The many values of nature: Intrinsic value reflects the high value attributed to biodiversity (e.g. species) and ecosystem functioning, independently of human presence. Cultural value reflects the high value placed on natural heritage and traditions rooted in nature (e.g. the diversity of mushroom and plant species for gathering, heritage landscapes, nature tourism). Regulating value places high value on ecosystems that contribute to natural processes that sustain societies, such as flood control, air quality regulation, pollination, and climate regulation. (Illustrated by Dr. Camille Martinez-Almoyna)
Many countries have committed to ’30 by 30’- the goal of protecting 30% of land by 2030, but what exactly we aim to protect is still debated. Two major goals are to protect biodiversity for the sake of biodiversity (nature for nature) or to protect the biodiversity that directly benefits humans (nature for people), but few studies actually compare how these contrasting viewpoints change our priorities. Are the places in need of protection similar for biodiversity and nature’s contributions to people (NCP)?
We assembled large datasets on biodiversity (all terrestrial animals in Europe) and a set of cultural and regulating NCP across Europe, and compared the spatial overlap of resulting priority areas.
Specifically, we looked at: (i) biodiversity, represented by 785 terrestrial vertebrate species, including 124 threatened species; (ii) regulating NCP, represented by carbon sequestration, air quality regulation, flood prevention and pollination (Fig. S4); and (iii) cultural NCP, represented by heritage forests, heritage agriculture, foraging for wild foods (mushrooms and plants), and nature-based tourism.
We found that priorities are very different for biodiversity compared to NCP, and many NCP also differ from each other. Only a few small ecosystems are priorities for both (mainly in Mediterranean forests). Importantly, we also found that identifying priorities for biodiversity captures NCP much better than the reverse. If we only protect NCP, many important species would be lost.
We also identified priority areas given what is already protected by the Natura 2000 network–so candidates for expanding protection. Natura 2000 is one of the densest conservation networks in the world, covering about 20% of the EU, but it only protects 30% of the key areas for NCP, and 36% of vertebrate species distributions on average. Our results show that an additional 5% put into protection could double the current protection of vertebrate species and regulation NCP, and would protect almost 75% of threatened species distributions on average (Figure below).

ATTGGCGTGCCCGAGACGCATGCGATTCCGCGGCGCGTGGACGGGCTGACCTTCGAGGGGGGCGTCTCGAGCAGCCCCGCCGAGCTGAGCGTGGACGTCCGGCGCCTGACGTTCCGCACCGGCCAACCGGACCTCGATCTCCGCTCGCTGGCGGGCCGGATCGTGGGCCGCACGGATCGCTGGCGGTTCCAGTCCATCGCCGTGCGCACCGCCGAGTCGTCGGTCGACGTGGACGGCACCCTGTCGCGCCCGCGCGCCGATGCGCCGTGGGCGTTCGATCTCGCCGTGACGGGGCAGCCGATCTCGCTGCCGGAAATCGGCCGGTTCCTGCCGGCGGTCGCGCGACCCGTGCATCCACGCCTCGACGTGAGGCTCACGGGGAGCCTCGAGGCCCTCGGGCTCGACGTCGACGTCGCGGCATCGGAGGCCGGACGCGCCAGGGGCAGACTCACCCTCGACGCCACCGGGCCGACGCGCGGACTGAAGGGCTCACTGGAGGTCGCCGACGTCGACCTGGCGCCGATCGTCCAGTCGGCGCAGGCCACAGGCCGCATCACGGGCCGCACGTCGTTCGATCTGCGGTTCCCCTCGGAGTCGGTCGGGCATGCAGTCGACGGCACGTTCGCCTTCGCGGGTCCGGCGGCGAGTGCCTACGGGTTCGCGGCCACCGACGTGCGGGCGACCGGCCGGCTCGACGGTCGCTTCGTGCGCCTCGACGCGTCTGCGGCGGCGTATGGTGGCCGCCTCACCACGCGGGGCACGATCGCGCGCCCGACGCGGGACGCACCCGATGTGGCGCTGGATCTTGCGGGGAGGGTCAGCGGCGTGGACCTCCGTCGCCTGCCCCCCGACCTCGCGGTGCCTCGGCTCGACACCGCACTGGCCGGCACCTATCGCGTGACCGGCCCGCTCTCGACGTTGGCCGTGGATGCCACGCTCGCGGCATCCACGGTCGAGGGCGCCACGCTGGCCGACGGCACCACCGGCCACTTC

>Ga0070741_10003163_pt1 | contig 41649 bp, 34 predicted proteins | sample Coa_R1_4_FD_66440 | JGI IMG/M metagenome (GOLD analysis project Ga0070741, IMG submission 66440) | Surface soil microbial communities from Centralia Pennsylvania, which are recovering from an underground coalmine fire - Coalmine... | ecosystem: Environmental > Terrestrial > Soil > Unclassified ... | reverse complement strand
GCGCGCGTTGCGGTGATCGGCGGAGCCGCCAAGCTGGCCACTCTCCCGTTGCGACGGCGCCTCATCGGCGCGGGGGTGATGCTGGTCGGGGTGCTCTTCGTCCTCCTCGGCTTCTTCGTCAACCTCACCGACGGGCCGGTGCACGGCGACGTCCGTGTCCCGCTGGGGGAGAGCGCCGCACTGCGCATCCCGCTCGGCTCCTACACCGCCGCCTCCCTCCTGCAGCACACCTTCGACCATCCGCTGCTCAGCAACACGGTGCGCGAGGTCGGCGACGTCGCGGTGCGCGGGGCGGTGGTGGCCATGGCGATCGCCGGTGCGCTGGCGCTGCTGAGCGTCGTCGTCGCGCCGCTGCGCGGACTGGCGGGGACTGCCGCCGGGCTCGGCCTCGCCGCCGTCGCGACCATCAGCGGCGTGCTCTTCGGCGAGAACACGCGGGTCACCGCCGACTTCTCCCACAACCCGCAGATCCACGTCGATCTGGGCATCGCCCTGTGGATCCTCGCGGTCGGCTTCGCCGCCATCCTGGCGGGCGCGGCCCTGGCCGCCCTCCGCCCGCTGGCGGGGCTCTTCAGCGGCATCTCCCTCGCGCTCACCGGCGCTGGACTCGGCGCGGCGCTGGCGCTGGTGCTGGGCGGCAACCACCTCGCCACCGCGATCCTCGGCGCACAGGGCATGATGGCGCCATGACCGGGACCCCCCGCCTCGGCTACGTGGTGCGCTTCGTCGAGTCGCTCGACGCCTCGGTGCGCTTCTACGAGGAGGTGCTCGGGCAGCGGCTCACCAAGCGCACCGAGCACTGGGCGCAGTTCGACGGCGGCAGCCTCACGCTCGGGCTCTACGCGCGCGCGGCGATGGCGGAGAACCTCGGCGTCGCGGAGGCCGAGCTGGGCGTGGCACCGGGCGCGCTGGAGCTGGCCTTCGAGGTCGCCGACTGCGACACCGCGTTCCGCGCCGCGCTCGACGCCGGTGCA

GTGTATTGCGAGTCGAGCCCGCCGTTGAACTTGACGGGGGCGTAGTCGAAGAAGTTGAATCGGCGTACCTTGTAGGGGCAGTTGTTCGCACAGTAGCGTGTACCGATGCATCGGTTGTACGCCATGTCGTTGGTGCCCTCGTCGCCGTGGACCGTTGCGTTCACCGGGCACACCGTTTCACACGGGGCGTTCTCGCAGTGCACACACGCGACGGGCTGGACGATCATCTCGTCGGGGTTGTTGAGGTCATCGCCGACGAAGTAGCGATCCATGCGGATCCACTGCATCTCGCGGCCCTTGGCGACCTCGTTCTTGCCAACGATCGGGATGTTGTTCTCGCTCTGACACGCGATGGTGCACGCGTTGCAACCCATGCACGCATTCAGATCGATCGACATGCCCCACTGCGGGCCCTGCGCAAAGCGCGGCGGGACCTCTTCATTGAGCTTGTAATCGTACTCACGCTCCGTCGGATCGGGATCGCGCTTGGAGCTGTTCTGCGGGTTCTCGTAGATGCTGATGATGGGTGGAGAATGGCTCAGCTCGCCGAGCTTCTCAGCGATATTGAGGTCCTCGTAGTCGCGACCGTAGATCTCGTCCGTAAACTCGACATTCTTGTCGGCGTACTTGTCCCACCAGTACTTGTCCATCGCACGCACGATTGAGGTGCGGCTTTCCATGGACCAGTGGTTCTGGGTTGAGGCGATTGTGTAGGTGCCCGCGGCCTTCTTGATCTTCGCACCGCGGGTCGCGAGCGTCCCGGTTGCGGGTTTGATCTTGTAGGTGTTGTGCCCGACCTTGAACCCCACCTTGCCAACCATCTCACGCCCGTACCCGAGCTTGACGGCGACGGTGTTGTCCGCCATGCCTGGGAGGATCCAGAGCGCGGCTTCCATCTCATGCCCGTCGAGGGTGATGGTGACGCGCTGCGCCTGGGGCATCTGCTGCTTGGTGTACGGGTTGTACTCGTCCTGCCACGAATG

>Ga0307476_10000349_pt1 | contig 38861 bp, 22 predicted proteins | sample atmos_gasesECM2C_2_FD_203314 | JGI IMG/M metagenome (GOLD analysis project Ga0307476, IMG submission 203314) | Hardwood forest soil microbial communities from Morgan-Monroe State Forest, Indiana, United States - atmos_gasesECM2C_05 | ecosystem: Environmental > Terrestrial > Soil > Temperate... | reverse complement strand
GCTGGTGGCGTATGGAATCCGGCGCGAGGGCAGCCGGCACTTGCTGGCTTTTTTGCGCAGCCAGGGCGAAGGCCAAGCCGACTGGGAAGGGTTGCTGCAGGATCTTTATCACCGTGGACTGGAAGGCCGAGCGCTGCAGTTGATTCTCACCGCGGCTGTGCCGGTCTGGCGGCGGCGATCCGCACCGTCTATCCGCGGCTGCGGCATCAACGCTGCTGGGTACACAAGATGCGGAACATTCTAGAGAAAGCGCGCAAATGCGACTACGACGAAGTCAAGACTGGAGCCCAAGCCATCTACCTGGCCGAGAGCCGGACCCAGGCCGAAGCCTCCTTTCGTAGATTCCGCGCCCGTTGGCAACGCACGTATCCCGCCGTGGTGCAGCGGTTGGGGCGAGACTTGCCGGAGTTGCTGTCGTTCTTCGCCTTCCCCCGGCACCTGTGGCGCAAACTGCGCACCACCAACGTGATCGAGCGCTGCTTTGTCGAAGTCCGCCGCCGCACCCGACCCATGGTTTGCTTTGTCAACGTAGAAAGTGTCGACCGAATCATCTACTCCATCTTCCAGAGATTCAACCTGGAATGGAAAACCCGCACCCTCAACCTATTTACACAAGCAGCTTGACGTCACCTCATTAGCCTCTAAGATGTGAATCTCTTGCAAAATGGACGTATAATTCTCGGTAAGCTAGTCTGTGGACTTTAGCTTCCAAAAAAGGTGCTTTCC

Priority areas to improve the protection of vertebrate species and NCP in Europe. On the left, the coloured areas show currently unprotected sites that are essential for different nature values (orange, all species; yellow, cultural; blue, regulation). Areas of overlap between different nature values are in red. The existing Natura 2000 areas are in grey. On the right, the bar chart quantifies the area of the EU occupied by each type of priority, and areas of overlap, outside Natura 2000 areas. At the bottom right, the performance curves quantify the average representation for each value of nature as area is added, taking into account Natura 2000 areas (in grey).
The key areas identified have the potential to improve the conservation of species and NCP on a continental scale. These ecosystems are potentially home to a many terrestrial vertebrates and provide essential ecosystem services. They are irreplaceable (i.e. they contain species that are not found elsewhere) and they optimise the protection of each species and NCP in a minimum of area. Our study is a preliminary step towards a better integration of nature’s values in conservation. The designation of protected areas will depend on multiple stakeholders and on socio-economic feasibility – dimensions that we did not explore in our study, but which need to be considered. Furthermore, international coordination for nature conservation will be vital to halt the decline of global biodiversity
Contribution to Sustainable development goals
- SDG 13: The priority areas we have identified are relevant for climate change mitigation and adaptation, as they aim to protect (among other things):
- terrestrial ecosystems that sequester CO2
- ecosystems that can control floods, which is relevant to climate change adaptation because extreme climate events, such as heavy rainfall, are likely to become increasingly frequent and unpredictable.
- SDG 15: We identify ecosystems that are essential for the survival of terrestrial vertebrate species. Protecting these areas may prevent extinctions of terrestrial vertebrate species.
- SDG 17: Our results confirm the importance of international coordination to conserve species and NCP at the European scale.